Growing up in Iowa, Jordan Reinders was always around agriculture and farming, even though he lived in town. An interest in biology was sparked by his high school biology teacher, who also graduated from Northwestern College. Jordan completed a master’s degree in entomology at the University of Nebraska and is working on a doctorate. He would eventually like to get a job with a seed company in order to help farmers control pests—a career that would combine his interest in insects with his passion for the outdoors.
What convinced you Northwestern was the right choice?
When I came to visit my senior year of high school, I felt at home the minute I stepped on campus. I was recruited to play golf, and I liked the golf coach a lot. I also knew the biology program was very well recognized, and I just wanted to be a part of that.
How would you describe NWC’s biology department to others?
It’s probably one of the best programs I’ve seen. I’ve been to other colleges and interacted with some of their biology faculty, and I think our professors at Northwestern are just a lot more willing to work with you. They’re really open to helping you, but they’ll also challenge you—whether that’s with your ideas about a certain topic or just challenging you in the material so you succeed in the future. They’re willing to invest their time in you to help you become the best biologist you can be, no matter what field you’re going into. And they have an open-door policy, so you can just stop in and talk to them about a research question you have, or a test question, or even just life in general.
What kind of opportunities did you have as a biology student at Northwestern?
Almost every class had a research project associated with it, and for three summers I was able to assist Dr. Tracy and Dr. Furlong with ongoing research in a local forest. We would remove an invasive shrub called European buckthorn and then set pit-fall cups to catch macro-invertebrates like insects and spiders. The research was trying to determine if there was a correlation between the buckthorn and the number of macro-invertebrates, because that plant supposedly releases chemicals into the ground that can negatively affect a lot of different species.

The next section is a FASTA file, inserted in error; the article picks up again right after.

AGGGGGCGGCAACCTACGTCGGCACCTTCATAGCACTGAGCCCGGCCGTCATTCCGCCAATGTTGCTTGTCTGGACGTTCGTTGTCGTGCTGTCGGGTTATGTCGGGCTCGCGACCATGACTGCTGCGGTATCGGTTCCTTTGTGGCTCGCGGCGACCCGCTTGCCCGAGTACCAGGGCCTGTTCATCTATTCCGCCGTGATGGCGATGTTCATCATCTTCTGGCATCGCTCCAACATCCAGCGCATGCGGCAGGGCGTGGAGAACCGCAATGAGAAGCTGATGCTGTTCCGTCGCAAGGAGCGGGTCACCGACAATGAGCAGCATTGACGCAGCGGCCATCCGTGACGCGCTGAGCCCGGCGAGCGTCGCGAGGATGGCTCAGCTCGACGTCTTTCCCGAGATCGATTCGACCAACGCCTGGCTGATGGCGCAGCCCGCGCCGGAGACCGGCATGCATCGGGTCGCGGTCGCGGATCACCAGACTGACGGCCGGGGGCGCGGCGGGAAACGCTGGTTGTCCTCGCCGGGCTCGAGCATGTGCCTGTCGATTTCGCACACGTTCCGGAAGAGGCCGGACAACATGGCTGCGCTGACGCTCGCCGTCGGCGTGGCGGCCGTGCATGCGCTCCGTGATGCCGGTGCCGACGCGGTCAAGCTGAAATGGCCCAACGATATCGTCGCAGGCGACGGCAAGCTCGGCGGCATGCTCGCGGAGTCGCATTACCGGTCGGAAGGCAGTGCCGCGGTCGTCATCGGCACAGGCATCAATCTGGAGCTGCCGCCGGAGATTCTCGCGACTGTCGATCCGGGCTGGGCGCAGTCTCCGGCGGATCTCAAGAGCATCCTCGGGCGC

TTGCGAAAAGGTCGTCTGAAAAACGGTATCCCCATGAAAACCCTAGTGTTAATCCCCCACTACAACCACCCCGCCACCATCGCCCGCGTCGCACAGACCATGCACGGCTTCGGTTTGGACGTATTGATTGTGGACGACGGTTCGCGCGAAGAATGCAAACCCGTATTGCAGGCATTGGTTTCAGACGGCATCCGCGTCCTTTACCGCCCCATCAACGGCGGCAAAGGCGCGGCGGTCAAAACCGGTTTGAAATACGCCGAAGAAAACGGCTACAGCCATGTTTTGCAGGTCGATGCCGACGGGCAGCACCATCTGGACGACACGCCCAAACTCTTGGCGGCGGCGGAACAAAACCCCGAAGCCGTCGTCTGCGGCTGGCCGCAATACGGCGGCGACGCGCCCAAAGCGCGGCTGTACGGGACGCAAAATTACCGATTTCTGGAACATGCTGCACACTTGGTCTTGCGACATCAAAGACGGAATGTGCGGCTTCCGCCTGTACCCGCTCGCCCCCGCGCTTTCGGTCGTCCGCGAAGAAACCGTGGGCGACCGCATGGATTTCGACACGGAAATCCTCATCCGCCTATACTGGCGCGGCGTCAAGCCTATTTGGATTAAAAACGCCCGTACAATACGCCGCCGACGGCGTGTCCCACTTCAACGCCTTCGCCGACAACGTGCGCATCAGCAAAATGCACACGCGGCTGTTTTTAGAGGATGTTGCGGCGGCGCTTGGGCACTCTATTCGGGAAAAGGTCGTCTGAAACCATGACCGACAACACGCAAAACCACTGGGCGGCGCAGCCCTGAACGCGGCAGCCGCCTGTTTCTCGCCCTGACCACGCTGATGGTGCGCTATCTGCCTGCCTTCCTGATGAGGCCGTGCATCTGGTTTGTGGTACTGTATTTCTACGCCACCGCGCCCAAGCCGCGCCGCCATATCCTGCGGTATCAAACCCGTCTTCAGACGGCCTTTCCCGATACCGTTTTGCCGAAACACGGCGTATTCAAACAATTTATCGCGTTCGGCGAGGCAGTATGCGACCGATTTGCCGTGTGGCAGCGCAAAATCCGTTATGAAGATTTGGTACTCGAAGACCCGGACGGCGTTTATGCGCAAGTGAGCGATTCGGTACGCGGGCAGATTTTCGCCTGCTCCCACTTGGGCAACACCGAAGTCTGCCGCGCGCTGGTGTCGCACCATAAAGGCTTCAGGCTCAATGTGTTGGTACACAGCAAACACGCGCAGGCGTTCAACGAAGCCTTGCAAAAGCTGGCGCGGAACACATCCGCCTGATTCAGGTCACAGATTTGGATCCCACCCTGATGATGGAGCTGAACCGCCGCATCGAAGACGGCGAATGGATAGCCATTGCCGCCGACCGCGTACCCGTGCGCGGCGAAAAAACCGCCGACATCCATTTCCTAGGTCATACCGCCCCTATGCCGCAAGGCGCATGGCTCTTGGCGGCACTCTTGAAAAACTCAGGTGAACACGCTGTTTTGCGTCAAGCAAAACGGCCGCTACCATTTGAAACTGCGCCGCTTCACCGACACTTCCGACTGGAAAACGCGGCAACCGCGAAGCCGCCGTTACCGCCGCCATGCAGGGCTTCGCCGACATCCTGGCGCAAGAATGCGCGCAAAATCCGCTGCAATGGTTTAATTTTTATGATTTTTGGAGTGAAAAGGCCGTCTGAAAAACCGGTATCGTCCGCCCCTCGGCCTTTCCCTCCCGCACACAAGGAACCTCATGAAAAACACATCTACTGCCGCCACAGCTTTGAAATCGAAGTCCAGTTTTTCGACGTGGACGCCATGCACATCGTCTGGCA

Why did you become a graduate student in entomology?
As a kid, I was really fascinated by insects, but I hadn’t considered making it a career until I took Dr. Furlong’s Invertebrate Zoology class. After that, I began thinking about going to graduate school and doing something I’m passionate about. When I told Dr. Furlong about my plans, she said she thought graduate school would be a good fit for me. That was very reassuring, knowing I had her support. And now that I’m at the University of Nebraska, I’ve found I know how to study effectively and I was very well prepared. A lot of the classes now are actually easier than the biology classes I had as an undergraduate.
Would you recommend Northwestern to others?
Definitely! It’s a really great place to grow in your faith and figure out what you’re supposed to do in life. The academic programs at Northwestern are top-notch and they’re definitely going to challenge you, but if you study hard, you’ll be rewarded and prepared for your future.